Dementia is a disease that affects so many people around the country. Around one million people are living with it, while it affects many more who have to care for those people that are suffering.
With dementia levels expected to increase over the next decade, in line with an ageing population, spotting the signs of a loved one developing the condition is key.
Valorum Care Group, a specialist in dementia nursing homes across the UK and West Midlands, has long been highlighting the signs to look out for in loved ones should the condition be developing, while providing insight into the best care for them.
So, how exactly do you sport the early signs of dementia in loved ones? We asked the experts to find out more…
Naturally, a telltale sign is often memory loss. Persistent memory loss can really disrupt day-to-day life and it does become noticeable.
Mentioning stories or things that have happened multiple times could be a red flag, while forgetting certain events, where they’ve put things, names and dates is also a common sign, particularly if that’s not something that would happen previously. What’s more, people will often ask the same question multiple times.
Difficulty Planning and Problem-Solving
Failing to complete things that involve different steps can also be something to take note of. Struggling with the likes of planning or problem solving are common traits, while managing finances is also similar,
Tasks that used to take just a small amount of time become drawn out and difficult, and at this point it could be time to step in and seek help.
Confusion with Time and Place
While memory of people can cause issues, confusion is also a common trait. This can be among the most heartbreaking signs of dementia, with people often becoming disorientated on where they are and who you are.
That can bring anxiety and frustration, in which case it’s worth considering various stress relief exercises to aid with this, as well as doing what you can to calm them and jog their memory.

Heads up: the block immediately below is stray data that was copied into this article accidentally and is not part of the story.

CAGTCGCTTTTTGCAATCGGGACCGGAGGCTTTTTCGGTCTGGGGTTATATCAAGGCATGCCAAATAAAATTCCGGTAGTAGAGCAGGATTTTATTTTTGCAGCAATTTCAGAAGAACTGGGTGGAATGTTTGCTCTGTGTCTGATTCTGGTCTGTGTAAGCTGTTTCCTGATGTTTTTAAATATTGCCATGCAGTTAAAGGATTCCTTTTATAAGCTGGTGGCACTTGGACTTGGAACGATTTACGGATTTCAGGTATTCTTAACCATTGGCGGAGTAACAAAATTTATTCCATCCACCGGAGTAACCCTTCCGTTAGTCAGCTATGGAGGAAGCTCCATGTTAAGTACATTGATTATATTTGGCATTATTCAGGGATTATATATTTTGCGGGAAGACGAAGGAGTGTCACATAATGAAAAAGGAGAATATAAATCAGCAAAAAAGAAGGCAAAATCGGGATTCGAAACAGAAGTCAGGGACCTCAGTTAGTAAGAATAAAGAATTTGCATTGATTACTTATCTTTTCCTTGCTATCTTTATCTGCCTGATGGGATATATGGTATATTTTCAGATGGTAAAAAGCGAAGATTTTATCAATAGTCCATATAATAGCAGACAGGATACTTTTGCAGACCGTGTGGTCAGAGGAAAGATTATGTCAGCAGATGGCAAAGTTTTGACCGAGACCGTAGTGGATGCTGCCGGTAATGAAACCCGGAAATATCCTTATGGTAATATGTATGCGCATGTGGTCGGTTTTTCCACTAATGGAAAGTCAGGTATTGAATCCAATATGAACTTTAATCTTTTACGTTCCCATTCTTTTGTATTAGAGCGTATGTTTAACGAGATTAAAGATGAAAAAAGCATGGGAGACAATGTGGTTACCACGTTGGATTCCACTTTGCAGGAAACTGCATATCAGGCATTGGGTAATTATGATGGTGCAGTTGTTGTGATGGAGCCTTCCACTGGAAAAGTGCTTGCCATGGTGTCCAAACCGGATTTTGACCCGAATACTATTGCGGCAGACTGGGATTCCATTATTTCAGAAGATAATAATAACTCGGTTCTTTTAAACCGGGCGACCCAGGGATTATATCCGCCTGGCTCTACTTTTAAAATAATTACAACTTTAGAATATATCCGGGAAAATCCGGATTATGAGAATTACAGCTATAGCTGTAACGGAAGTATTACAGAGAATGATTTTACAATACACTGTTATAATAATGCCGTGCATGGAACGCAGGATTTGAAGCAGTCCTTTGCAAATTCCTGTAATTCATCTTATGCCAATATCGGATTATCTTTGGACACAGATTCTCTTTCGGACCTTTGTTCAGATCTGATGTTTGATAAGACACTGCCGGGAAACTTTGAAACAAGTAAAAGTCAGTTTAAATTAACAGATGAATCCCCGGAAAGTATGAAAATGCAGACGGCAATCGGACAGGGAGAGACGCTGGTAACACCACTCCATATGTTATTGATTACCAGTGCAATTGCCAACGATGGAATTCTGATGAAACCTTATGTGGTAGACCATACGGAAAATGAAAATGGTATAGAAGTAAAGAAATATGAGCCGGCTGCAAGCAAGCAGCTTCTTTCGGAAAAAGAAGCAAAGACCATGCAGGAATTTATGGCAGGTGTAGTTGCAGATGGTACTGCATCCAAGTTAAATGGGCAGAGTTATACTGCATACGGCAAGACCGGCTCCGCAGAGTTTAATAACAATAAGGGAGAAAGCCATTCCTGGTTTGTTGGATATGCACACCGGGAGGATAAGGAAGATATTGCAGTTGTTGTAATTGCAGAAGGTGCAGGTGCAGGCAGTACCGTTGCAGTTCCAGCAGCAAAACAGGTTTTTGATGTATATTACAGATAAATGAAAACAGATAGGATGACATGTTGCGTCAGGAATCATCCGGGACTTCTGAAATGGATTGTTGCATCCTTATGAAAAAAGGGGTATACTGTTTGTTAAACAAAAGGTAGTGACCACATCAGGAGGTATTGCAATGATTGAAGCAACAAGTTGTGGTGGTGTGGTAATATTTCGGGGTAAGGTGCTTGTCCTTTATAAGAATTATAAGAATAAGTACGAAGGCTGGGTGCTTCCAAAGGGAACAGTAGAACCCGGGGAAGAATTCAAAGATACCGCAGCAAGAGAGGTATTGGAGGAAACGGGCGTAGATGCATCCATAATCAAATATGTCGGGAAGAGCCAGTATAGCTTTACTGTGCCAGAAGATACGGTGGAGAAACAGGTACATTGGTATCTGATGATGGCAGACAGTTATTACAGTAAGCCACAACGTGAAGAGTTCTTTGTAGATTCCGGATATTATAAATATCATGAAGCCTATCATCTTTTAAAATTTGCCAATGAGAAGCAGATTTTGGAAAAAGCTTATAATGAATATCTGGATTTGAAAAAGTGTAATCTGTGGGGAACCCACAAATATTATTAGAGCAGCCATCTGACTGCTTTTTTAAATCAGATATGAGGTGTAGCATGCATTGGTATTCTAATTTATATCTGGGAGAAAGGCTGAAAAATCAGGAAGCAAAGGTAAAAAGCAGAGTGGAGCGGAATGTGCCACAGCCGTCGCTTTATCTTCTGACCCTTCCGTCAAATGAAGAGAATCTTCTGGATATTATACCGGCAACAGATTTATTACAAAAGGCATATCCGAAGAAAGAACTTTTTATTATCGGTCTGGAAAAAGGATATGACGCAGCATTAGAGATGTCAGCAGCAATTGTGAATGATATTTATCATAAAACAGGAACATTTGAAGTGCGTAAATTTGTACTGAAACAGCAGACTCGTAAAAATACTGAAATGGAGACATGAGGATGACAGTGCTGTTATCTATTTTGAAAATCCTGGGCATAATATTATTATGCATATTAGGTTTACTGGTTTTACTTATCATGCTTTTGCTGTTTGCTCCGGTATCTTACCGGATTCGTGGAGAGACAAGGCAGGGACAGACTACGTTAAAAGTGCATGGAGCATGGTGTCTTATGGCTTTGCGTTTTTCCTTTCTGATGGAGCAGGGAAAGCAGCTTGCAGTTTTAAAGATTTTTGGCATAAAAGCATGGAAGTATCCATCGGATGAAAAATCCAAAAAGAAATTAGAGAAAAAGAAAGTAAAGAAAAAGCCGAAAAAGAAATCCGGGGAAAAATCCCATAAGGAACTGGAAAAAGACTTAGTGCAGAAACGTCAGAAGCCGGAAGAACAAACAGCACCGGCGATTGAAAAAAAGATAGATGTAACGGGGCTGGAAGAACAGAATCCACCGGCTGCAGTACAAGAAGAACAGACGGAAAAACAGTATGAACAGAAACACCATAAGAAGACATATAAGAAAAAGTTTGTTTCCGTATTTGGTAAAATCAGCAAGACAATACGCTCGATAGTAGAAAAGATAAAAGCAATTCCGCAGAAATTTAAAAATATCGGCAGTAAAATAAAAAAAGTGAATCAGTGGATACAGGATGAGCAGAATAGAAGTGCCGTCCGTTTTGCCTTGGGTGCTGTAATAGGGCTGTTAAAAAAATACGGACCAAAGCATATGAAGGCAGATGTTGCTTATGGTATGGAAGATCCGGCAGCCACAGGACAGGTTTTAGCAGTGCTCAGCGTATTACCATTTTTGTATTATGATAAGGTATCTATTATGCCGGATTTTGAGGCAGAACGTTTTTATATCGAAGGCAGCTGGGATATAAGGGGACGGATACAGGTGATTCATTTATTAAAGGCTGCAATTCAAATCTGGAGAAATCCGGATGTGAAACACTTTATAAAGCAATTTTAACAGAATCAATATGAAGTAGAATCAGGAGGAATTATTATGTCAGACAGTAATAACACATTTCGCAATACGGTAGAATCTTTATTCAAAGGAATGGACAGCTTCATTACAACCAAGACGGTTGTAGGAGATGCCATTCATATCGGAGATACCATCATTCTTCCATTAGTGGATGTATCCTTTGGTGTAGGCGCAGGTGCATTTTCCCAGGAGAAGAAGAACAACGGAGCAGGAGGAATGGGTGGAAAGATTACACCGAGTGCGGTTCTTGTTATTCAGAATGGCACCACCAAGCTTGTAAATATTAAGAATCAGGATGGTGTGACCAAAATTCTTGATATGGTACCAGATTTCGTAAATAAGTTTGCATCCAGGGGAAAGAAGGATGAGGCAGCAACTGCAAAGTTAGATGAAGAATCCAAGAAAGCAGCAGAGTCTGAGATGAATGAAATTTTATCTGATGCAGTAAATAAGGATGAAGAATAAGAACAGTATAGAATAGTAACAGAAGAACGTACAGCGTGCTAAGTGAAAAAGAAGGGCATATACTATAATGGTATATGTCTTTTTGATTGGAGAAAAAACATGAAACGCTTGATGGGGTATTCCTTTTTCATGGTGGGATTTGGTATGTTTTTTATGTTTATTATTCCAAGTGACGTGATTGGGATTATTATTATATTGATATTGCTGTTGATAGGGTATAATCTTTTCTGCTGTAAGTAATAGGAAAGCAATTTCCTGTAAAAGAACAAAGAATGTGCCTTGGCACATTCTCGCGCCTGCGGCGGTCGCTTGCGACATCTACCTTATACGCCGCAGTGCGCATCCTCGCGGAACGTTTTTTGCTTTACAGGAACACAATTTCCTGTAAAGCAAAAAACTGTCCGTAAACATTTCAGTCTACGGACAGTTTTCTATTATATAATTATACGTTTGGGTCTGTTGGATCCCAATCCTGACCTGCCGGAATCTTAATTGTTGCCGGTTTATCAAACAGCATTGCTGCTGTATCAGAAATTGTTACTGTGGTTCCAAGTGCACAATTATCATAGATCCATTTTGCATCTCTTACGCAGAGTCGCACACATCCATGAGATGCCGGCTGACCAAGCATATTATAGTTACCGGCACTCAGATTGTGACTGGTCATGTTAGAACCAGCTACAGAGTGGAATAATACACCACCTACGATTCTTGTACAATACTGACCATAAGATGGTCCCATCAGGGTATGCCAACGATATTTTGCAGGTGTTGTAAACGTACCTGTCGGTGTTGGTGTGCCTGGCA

Changes in Communication
You may also notice their language changing. Dementia can have a significant impact on communication skills, with people often struggling to find the right words as well as understanding some lines of communication, particularly when it comes to the written word or understanding visual cues.
Similarly, while language may change, so can mood. Personality changes can often be subtle, however it is something family members often spot.
It is a difficult time for people that are going through the effects of dementia, it can bring confusion and in turn irritability, anxiety and depression. If you are noticing other signs, it’s well worth monitoring mood and behaviour closely.
Withdrawing from Social Activities
As it is such a scary time, it can really damage self belief and confidence, which can often lead to people withdrawing from the things they love, particularly social activities.
The challenge of participating will often see people hide away and can be an early indicator as well as something that can seriously affect a person’s mental health.
If you notice any of these traits in elderly loved ones, then it could be time to see an expert and get advice on how to manage dementia and provide the best care for the needs of those developing the condition.